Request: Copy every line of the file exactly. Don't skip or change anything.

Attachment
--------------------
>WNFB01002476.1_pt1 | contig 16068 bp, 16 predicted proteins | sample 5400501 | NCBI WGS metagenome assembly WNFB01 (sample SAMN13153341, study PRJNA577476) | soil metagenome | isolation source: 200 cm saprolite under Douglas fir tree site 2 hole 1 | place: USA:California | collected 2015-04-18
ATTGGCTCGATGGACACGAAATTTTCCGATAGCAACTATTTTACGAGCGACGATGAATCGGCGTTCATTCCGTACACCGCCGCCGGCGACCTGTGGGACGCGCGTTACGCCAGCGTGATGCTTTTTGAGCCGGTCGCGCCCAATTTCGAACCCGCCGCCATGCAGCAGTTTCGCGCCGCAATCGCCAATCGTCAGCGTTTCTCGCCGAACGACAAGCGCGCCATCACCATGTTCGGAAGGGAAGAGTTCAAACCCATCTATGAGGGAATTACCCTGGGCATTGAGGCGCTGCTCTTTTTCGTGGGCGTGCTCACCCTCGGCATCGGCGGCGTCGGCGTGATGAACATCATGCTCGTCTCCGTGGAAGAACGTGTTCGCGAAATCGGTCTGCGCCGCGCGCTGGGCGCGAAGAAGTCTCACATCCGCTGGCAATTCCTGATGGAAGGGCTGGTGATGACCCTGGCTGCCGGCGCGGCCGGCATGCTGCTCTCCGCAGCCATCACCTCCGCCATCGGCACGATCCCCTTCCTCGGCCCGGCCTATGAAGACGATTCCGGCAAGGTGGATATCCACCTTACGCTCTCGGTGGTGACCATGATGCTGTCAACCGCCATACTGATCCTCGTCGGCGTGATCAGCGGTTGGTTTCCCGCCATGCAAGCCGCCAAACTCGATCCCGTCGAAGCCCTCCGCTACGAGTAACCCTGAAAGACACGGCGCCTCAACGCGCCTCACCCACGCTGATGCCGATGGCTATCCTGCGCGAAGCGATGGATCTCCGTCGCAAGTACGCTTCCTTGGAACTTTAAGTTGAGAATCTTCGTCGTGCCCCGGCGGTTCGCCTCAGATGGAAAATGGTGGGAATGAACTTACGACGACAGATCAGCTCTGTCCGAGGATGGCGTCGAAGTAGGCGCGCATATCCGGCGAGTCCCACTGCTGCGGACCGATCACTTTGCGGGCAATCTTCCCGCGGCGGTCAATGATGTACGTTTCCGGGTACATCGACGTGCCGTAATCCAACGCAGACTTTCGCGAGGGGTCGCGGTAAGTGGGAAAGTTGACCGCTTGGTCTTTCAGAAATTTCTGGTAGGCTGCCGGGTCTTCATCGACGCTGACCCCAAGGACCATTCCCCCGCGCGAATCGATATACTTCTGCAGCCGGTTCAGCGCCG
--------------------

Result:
>WNFB01002476.1_pt1 | contig 16068 bp, 16 predicted proteins | sample 5400501 | NCBI WGS metagenome assembly WNFB01 (sample SAMN13153341, study PRJNA577476) | soil metagenome | isolation source: 200 cm saprolite under Douglas fir tree site 2 hole 1 | place: USA:California | collected 2015-04-18
ATTGGCTCGATGGACACGAAATTTTCCGATAGCAACTATTTTACGAGCGACGATGAATCGGCGTTCATTCCGTACACCGCCGCCGGCGACCTGTGGGACGCGCGTTACGCCAGCGTGATGCTTTTTGAGCCGGTCGCGCCCAATTTCGAACCCGCCGCCATGCAGCAGTTTCGCGCCGCAATCGCCAATCGTCAGCGTTTCTCGCCGAACGACAAGCGCGCCATCACCATGTTCGGAAGGGAAGAGTTCAAACCCATCTATGAGGGAATTACCCTGGGCATTGAGGCGCTGCTCTTTTTCGTGGGCGTGCTCACCCTCGGCATCGGCGGCGTCGGCGTGATGAACATCATGCTCGTCTCCGTGGAAGAACGTGTTCGCGAAATCGGTCTGCGCCGCGCGCTGGGCGCGAAGAAGTCTCACATCCGCTGGCAATTCCTGATGGAAGGGCTGGTGATGACCCTGGCTGCCGGCGCGGCCGGCATGCTGCTCTCCGCAGCCATCACCTCCGCCATCGGCACGATCCCCTTCCTCGGCCCGGCCTATGAAGACGATTCCGGCAAGGTGGATATCCACCTTACGCTCTCGGTGGTGACCATGATGCTGTCAACCGCCATACTGATCCTCGTCGGCGTGATCAGCGGTTGGTTTCCCGCCATGCAAGCCGCCAAACTCGATCCCGTCGAAGCCCTCCGCTACGAGTAACCCTGAAAGACACGGCGCCTCAACGCGCCTCACCCACGCTGATGCCGATGGCTATCCTGCGCGAAGCGATGGATCTCCGTCGCAAGTACGCTTCCTTGGAACTTTAAGTTGAGAATCTTCGTCGTGCCCCGGCGGTTCGCCTCAGATGGAAAATGGTGGGAATGAACTTACGACGACAGATCAGCTCTGTCCGAGGATGGCGTCGAAGTAGGCGCGCATATCCGGCGAGTCCCACTGCTGCGGACCGATCACTTTGCGGGCAATCTTCCCGCGGCGGTCAATGATGTACGTTTCCGGGTACATCGACGTGCCGTAATCCAACGCAGACTTTCGCGAGGGGTCGCGGTAAGTGGGAAAGTTGACCGCTTGGTCTTTCAGAAATTTCTGGTAGGCTGCCGGGTCTTCATCGACGCTGACCCCAAGGACCATTCCCCCGCGCGAATCGATATACTTCTGCAGCCGGTTCAGCGCCG